There are some changes to OSHA’s Site-Specific Targeting (SST) program effective December 14, 2020. As businesses begin to get back into the swing of things it is best to be aware of who might be targeted for inspection. Keep in mind that the SST program is effective for non-construction workplaces with 20 or more employees. If this description fits your workplace then listen up!
Some important factors of the SST include:
It will base its targets on data received from injury and illness information that employers submitted for the calendar year 2017-2019 in accordance with 29 CFR 1904.41. You might be targeted if:
Your workplace has an upward trend of injury/illness over the three-year period.
If your workplace failed to electronically submit injury and illness data from 300A during any of the above calendar years.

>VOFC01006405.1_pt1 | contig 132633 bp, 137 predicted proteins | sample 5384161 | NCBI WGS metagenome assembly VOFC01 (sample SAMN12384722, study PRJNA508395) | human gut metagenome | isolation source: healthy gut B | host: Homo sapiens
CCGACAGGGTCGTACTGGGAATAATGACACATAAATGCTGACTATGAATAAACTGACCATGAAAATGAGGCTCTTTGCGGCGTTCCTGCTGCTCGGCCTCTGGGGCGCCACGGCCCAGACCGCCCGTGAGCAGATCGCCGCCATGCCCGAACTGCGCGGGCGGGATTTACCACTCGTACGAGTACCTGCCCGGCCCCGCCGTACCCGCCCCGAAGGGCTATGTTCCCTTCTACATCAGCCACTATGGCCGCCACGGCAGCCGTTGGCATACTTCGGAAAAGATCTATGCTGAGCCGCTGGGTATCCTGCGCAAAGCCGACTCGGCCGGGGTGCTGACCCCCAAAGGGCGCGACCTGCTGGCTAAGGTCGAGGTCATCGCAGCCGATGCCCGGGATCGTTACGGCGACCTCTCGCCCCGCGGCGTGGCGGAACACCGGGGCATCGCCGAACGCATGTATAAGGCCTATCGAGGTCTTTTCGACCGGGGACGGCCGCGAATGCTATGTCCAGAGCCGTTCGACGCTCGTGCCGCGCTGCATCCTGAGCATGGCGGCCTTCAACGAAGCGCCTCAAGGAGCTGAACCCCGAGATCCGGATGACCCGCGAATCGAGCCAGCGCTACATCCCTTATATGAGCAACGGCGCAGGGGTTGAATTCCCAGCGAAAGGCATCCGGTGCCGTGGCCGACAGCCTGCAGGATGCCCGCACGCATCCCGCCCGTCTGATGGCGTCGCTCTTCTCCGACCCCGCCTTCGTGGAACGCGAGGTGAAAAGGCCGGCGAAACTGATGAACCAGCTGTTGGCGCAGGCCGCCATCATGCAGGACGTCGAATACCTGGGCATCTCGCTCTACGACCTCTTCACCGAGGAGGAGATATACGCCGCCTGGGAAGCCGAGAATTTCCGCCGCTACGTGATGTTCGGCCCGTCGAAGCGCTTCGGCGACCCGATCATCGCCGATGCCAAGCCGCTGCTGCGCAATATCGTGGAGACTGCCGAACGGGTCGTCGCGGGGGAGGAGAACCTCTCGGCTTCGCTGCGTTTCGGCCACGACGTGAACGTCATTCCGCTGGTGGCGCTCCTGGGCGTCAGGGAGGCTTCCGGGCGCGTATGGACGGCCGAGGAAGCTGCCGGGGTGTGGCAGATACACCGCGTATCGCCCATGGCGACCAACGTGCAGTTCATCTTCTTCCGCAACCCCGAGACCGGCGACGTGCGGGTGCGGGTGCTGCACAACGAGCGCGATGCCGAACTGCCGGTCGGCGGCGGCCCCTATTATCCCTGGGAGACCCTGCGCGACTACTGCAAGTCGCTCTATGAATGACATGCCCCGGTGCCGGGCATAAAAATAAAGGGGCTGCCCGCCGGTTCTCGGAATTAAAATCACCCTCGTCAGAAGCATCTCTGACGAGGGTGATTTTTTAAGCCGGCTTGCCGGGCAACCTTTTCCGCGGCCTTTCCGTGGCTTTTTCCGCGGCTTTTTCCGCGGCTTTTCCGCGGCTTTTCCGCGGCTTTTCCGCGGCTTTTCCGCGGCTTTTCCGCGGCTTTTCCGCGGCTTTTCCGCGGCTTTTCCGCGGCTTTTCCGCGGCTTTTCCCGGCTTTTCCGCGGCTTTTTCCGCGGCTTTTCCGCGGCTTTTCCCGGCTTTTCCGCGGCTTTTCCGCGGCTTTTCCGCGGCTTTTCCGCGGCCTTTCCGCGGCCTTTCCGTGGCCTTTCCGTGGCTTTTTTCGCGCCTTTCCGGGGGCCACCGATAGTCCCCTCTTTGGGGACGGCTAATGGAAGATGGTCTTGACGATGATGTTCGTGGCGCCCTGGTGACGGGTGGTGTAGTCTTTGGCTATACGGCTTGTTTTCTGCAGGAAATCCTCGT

If your Form 300A has a high rate of days away, restricted, or transferred incidents you might be targeted for inspection.
If your Form 300A has a low rate of days away, restricted, or transferred incidents. Yes, you read that right. OSHA might want to ensure that the data they collect is reliable. Solow-rate workplaces might be sampled at random.
Additionally, it is now permissible to change the scope of an inspection from comprehensive to records-only inspections in limited situations, such as incorrect data submitted by the employer.
Make sure to read the full SST program at the link below if your workplace is a potential target.